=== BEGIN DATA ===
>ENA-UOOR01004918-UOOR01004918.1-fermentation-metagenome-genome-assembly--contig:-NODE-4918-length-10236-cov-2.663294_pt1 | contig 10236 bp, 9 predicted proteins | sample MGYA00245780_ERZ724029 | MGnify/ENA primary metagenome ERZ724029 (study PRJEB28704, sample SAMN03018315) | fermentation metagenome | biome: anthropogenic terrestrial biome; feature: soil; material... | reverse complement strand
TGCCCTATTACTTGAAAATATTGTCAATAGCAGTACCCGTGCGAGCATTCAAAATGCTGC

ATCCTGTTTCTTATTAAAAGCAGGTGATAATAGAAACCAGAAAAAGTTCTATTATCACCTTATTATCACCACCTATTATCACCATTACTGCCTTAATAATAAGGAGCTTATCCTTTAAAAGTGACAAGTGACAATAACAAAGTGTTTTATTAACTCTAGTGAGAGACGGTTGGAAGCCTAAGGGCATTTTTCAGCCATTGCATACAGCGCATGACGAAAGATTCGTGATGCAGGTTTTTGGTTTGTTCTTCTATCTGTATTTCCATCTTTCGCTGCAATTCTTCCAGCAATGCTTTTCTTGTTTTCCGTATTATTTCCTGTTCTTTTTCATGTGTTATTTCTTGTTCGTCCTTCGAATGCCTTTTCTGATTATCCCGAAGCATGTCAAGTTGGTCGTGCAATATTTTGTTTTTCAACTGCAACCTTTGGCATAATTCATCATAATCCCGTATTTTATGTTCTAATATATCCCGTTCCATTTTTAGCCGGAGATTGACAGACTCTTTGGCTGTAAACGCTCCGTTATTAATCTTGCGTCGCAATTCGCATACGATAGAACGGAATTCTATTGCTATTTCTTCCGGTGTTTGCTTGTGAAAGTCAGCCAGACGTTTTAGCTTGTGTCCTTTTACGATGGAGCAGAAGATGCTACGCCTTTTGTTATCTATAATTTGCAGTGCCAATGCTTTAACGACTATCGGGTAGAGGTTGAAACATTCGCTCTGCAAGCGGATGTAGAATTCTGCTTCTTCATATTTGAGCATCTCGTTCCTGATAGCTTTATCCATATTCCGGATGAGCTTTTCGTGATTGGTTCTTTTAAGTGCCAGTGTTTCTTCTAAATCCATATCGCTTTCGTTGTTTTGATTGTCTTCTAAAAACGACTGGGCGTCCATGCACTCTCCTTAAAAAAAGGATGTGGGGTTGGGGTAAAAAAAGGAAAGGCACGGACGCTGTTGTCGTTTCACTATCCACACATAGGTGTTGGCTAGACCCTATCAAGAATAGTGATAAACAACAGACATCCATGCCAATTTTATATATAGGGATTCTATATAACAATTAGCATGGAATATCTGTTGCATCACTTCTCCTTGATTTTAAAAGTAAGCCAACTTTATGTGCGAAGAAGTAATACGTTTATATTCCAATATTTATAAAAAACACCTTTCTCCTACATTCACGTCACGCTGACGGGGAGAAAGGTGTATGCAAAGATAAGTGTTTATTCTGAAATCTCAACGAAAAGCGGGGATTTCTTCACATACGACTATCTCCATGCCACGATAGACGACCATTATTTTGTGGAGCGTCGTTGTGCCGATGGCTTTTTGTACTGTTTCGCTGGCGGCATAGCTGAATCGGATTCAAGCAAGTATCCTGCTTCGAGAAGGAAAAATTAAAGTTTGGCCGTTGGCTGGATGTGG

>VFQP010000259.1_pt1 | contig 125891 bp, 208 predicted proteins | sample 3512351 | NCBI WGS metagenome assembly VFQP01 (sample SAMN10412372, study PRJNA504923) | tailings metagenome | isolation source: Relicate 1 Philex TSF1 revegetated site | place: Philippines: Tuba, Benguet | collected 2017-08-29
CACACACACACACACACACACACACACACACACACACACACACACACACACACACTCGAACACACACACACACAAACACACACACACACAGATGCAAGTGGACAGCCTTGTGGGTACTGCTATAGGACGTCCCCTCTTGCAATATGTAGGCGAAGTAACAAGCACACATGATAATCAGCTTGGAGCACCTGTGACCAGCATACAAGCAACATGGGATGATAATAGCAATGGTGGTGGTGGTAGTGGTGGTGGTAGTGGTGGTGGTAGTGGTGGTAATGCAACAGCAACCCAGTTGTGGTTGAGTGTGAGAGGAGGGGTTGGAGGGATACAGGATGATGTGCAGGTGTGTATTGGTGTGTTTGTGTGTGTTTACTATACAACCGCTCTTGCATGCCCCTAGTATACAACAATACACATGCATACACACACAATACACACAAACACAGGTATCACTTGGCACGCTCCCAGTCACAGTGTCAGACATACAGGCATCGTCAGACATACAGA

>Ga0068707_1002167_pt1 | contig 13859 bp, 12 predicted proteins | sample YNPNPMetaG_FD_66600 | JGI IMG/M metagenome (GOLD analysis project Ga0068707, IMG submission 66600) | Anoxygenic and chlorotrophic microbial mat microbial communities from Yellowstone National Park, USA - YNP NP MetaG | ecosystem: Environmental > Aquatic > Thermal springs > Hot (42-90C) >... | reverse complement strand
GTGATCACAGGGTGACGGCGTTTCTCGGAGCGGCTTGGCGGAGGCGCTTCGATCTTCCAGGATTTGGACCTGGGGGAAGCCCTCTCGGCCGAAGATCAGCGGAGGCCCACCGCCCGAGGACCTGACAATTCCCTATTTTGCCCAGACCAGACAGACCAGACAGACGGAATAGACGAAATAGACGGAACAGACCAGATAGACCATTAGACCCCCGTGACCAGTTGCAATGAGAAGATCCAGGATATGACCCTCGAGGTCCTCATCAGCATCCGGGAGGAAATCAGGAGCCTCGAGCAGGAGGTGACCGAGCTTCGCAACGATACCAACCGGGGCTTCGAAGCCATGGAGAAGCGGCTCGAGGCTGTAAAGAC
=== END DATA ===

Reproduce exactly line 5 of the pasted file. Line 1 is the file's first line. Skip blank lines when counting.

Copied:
CACACACACACACACACACACACACACACACACACACACACACACACACACACACTCGAACACACACACACACAAACACACACACACACAGATGCAAGTGGACAGCCTTGTGGGTACTGCTATAGGACGTCCCCTCTTGCAATATGTAGGCGAAGTAACAAGCACACATGATAATCAGCTTGGAGCACCTGTGACCAGCATACAAGCAACATGGGATGATAATAGCAATGGTGGTGGTGGTAGTGGTGGTGGTAGTGGTGGTGGTAGTGGTGGTAATGCAACAGCAACCCAGTTGTGGTTGAGTGTGAGAGGAGGGGTTGGAGGGATACAGGATGATGTGCAGGTGTGTATTGGTGTGTTTGTGTGTGTTTACTATACAACCGCTCTTGCATGCCCCTAGTATACAACAATACACATGCATACACACACAATACACACAAACACAGGTATCACTTGGCACGCTCCCAGTCACAGTGTCAGACATACAGGCATCGTCAGACATACAGA